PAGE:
The Minister for Agriculture Simon Coveney dropped the ball in failing to secure a fair price deal for farmers as part of the last CAP deal, according to Fianna Fail’s spokesperson on agriculture Eamon O Cuiv.
He said inflation and increased compliance costs will serve to reduce the real value of the new CAP payments over the next five years.
“Farmers are now fully aware of the fact that a proportion of the monies they receive through GLAS and the new genomics’ scheme must be re-allocated to consultants. This is what I mean by enhanced compliance costs.
“So, the current pressure on farmgate prices represents a lose- lose scenario for farmers.”
O Cuiv believes that the issue of fair prices for farmers must now be tackled on an EU basis.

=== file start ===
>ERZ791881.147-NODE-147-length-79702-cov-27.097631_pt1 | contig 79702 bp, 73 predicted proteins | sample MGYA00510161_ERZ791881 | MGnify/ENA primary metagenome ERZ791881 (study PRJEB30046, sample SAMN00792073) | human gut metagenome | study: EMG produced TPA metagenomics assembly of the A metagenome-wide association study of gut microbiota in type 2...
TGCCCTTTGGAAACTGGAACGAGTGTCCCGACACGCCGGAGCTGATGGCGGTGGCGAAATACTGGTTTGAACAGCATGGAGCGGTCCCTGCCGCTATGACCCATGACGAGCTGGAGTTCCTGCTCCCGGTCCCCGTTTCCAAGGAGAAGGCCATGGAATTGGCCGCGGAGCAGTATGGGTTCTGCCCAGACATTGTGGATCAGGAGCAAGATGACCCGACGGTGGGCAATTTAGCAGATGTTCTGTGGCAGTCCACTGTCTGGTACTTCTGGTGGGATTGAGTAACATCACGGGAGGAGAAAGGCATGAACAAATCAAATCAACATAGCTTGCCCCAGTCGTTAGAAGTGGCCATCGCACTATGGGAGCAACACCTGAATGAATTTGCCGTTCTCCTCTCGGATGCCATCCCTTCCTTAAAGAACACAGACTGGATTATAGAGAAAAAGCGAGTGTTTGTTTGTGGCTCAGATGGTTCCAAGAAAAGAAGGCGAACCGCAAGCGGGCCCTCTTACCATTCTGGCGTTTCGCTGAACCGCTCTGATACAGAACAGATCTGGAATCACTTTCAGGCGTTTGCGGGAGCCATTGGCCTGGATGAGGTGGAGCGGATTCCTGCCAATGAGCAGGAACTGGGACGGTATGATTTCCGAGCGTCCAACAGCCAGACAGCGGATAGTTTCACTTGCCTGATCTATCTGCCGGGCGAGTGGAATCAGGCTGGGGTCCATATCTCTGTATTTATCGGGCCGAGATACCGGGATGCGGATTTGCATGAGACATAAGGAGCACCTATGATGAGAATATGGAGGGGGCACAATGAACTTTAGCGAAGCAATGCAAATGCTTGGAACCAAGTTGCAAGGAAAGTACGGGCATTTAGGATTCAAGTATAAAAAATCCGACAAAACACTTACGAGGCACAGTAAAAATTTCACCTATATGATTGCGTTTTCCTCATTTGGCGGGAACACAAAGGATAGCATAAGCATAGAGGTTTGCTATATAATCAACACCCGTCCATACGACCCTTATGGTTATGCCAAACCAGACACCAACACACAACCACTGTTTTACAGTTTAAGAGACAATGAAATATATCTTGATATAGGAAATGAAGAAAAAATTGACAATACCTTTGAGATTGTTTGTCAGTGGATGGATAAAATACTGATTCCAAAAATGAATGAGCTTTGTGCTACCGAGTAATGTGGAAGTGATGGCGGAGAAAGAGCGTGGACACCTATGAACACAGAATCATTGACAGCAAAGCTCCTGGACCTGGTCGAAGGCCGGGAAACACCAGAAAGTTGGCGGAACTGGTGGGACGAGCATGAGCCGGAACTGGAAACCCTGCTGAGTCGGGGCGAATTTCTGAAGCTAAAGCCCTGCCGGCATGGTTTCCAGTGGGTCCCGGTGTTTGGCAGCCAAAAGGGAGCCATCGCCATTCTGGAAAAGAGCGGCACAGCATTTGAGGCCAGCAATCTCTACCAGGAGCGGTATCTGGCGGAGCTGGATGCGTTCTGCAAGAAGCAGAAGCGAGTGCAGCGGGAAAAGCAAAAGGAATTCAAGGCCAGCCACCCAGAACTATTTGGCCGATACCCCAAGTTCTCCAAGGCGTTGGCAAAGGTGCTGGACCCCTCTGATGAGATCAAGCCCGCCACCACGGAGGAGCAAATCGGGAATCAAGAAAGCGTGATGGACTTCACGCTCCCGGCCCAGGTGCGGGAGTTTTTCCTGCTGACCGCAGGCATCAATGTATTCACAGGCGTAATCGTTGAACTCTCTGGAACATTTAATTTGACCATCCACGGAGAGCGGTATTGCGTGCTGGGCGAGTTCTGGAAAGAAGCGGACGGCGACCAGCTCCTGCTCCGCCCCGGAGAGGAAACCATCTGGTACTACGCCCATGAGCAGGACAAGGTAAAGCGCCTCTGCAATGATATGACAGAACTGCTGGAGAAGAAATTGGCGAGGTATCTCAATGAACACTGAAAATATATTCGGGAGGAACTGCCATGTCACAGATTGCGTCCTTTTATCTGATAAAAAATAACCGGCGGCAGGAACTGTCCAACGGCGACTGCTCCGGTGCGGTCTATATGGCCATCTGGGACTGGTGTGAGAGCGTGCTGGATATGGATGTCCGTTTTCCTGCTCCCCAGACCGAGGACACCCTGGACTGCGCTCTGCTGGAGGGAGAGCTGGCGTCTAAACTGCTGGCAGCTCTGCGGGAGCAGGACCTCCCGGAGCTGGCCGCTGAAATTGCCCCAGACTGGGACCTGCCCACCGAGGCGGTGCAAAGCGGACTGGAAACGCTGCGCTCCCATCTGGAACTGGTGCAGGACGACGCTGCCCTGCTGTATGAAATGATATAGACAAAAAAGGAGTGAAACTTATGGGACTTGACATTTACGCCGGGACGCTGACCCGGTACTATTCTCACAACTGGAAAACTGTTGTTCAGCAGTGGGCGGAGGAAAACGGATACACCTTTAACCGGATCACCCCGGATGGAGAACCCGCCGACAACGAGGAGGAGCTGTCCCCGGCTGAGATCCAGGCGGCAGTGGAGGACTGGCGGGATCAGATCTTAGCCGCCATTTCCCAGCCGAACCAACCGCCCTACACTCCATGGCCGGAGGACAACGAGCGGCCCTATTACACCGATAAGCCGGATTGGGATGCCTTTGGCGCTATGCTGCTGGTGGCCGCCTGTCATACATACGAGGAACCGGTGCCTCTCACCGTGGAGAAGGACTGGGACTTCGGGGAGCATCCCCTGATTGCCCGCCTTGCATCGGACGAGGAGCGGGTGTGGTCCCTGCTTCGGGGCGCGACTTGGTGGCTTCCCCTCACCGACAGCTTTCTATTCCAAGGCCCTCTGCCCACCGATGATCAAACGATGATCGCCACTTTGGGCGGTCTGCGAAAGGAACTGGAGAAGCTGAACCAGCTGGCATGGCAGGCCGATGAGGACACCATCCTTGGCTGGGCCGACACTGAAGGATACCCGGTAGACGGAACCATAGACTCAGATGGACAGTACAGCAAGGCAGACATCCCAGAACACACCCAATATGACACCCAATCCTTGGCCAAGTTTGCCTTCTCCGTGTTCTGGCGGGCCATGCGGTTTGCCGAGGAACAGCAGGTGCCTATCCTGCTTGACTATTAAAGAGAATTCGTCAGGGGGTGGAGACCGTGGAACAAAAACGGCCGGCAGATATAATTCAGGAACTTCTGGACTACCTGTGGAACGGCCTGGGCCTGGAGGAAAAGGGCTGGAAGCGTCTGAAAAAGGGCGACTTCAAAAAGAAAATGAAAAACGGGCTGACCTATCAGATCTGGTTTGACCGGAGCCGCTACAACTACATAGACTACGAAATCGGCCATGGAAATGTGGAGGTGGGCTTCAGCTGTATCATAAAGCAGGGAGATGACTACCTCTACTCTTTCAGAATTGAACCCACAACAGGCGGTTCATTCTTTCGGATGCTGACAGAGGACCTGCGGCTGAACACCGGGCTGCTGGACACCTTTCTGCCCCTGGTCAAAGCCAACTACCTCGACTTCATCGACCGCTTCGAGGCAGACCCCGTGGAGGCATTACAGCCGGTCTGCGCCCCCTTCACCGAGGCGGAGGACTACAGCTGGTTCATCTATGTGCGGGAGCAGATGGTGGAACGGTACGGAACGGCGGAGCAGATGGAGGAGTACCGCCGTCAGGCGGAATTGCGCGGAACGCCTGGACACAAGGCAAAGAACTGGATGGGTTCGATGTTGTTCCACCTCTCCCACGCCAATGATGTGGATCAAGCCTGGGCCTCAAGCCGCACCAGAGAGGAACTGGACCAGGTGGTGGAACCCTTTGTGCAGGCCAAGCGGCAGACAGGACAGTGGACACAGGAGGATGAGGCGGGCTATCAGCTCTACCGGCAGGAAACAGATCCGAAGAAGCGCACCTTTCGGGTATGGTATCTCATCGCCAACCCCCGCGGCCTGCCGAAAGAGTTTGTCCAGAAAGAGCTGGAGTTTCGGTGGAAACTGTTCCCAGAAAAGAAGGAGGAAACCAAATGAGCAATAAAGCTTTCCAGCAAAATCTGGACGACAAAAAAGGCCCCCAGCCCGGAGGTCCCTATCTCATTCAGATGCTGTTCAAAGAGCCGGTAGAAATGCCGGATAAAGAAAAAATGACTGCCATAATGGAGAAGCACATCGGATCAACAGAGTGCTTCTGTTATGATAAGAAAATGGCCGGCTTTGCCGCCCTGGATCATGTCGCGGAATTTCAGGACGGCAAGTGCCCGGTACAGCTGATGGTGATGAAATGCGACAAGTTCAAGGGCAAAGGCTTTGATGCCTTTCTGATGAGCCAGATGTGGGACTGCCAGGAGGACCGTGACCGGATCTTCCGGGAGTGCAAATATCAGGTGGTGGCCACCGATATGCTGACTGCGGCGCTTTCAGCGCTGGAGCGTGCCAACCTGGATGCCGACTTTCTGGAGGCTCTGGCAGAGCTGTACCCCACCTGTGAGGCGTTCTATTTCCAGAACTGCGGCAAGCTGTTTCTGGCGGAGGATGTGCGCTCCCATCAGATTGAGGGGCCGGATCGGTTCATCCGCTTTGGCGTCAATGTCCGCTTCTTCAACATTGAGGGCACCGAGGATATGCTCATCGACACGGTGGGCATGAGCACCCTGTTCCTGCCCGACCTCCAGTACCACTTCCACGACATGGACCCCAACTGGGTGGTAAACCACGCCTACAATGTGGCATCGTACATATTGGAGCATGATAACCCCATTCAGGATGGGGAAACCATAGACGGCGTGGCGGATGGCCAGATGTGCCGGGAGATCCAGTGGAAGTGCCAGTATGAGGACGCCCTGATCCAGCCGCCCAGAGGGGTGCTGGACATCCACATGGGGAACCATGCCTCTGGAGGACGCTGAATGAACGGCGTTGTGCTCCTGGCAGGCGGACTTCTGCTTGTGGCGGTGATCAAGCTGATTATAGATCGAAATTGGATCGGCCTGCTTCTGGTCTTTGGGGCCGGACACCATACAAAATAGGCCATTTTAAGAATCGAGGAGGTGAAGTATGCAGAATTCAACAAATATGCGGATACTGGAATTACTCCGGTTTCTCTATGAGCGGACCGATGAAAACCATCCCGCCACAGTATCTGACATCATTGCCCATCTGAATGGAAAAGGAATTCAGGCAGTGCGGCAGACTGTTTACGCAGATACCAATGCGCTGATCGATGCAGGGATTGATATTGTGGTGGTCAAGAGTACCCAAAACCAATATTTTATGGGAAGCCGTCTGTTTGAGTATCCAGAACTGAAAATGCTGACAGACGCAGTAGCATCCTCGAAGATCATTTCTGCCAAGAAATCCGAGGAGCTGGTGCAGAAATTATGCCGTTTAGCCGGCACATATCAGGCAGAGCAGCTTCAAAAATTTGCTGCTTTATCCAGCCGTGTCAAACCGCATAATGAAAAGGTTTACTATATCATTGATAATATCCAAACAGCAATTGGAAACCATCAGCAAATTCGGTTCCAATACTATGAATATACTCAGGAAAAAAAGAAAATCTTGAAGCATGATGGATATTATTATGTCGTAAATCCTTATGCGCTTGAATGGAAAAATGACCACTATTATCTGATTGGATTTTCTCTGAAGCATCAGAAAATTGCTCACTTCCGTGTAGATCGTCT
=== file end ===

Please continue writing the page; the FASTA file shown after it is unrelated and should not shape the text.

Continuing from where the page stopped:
“I welcome the commitments made to date by EU Agriculture Commissioner Phil Hogan on this matter,” he said.
“The reality is that consumers are protected by EU laws when it comes to the products they buy in retail outlets and the prices they pay. But farmers have no protection afforded to them at all in this regard.
“On the other hand, food processors and multiple retailers constitute a powerful block, which Brussels seems to have no control over when it comes to their dealings with farmers.
“The appointment of an EU supermarket ombudsman would go some way down the road when it comes to dealing with this matter.”
O Cuiv points out that Irish horticultural producers and potato growers have had first-hand experience of the supermarkets’ unfair buying-in practises.
“In theory, the Irish Government has the power to deal with this issue. However, pan-European action will be required when it comes to meeting the needs of Ireland’s dairy, beef, sheep and pig industries.
“This is why it is so important for Phil Hogan to take the appropriate action without delay.”